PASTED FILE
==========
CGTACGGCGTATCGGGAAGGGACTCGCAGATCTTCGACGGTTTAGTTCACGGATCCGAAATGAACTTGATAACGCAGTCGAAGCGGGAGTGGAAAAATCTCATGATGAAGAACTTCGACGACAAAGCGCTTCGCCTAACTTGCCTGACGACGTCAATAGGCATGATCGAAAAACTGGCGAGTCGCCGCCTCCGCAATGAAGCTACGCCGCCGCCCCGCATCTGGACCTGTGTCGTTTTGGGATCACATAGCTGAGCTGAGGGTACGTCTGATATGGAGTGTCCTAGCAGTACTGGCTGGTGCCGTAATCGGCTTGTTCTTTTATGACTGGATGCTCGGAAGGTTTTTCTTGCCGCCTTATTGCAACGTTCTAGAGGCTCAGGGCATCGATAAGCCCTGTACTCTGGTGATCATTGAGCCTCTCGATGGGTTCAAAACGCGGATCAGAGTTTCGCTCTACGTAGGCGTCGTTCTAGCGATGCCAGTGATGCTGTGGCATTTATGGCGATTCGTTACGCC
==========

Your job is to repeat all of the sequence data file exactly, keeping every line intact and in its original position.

CGTACGGCGTATCGGGAAGGGACTCGCAGATCTTCGACGGTTTAGTTCACGGATCCGAAATGAACTTGATAACGCAGTCGAAGCGGGAGTGGAAAAATCTCATGATGAAGAACTTCGACGACAAAGCGCTTCGCCTAACTTGCCTGACGACGTCAATAGGCATGATCGAAAAACTGGCGAGTCGCCGCCTCCGCAATGAAGCTACGCCGCCGCCCCGCATCTGGACCTGTGTCGTTTTGGGATCACATAGCTGAGCTGAGGGTACGTCTGATATGGAGTGTCCTAGCAGTACTGGCTGGTGCCGTAATCGGCTTGTTCTTTTATGACTGGATGCTCGGAAGGTTTTTCTTGCCGCCTTATTGCAACGTTCTAGAGGCTCAGGGCATCGATAAGCCCTGTACTCTGGTGATCATTGAGCCTCTCGATGGGTTCAAAACGCGGATCAGAGTTTCGCTCTACGTAGGCGTCGTTCTAGCGATGCCAGTGATGCTGTGGCATTTATGGCGATTCGTTACGCC